While I don’t know of any Satanic churches that actually preach quite the same message this one does, there was The Process in the ’60s and ’70s, which taught that Satan had a legitimate role in creation and would, come the end times, be saved.
The Church of Satanic Love portrayed here, however, does represent a trend I’ve noticed over the years to remove certain features from traditional Christianity and ascribe them religions or cults that traditionally stood for something quite different.
Hence the title, Opposite Day.
Did you know Opposite Day is an actual thing? It even has its own day — January 25. Whether there is any connection to Scottish poet Robbie Burns, who is also celebrated on January 25, I have no idea.
Here is the Wikipedia entry on Opposite Day:
Opposite Day is an unofficial holiday, commonly observed on January 25, where every action is modified so that meaning is inverted. Once Opposite Day is declared, statements mean the opposite of what they usually mean. Usually, a person would say, “After this phrase is over, it will be officially opposite day,” and then Opposite Day will be officially started. Opposite Day can also be declared retroactively to indicate that what was just asserted had the opposite meaning of what was originally intended (similar to the practice of crossed fingers to automatically nullify promises). Play has been compared to a children’s “philosophy course”, and the game has been used as an educational aid and suggested as preparation for “standardized testing”.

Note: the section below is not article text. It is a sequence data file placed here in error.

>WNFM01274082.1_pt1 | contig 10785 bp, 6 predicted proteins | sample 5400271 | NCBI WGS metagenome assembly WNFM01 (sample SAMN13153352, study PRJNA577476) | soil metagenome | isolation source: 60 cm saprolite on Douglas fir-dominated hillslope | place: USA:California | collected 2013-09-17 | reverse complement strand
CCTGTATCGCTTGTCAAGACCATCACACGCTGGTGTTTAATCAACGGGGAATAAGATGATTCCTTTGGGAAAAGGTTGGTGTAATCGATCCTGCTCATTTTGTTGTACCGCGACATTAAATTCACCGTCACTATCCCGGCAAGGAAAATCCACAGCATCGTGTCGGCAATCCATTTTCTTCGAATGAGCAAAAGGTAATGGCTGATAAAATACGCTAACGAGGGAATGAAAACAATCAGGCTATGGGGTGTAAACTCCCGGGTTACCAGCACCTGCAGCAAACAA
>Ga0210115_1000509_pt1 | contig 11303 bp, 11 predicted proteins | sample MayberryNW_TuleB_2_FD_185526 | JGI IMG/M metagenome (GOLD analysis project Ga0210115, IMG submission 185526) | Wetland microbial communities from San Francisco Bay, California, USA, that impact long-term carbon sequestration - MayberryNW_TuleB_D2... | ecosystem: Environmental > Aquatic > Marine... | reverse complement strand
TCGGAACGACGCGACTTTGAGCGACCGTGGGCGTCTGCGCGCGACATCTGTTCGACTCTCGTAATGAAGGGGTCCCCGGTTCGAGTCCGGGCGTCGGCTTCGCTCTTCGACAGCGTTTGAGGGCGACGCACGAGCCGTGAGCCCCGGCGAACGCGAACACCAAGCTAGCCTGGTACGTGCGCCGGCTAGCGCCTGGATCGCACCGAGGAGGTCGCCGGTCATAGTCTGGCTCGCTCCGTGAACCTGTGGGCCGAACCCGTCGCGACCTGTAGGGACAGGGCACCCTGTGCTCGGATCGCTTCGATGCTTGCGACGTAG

I like the line about Opposite Day being a “preparation for ‘standardized testing.'” So many things could be said about that.
Of course, although there is a special day set aside, Opposite Day can always occur simply by being declared at any time. I could, for instance, declare it to be Opposite Day right now.
But I won’t.
And since there is absolutely nothing in today’s chapter that could remotely justifying posting a picture of a beautiful woman, I won’t do that, either.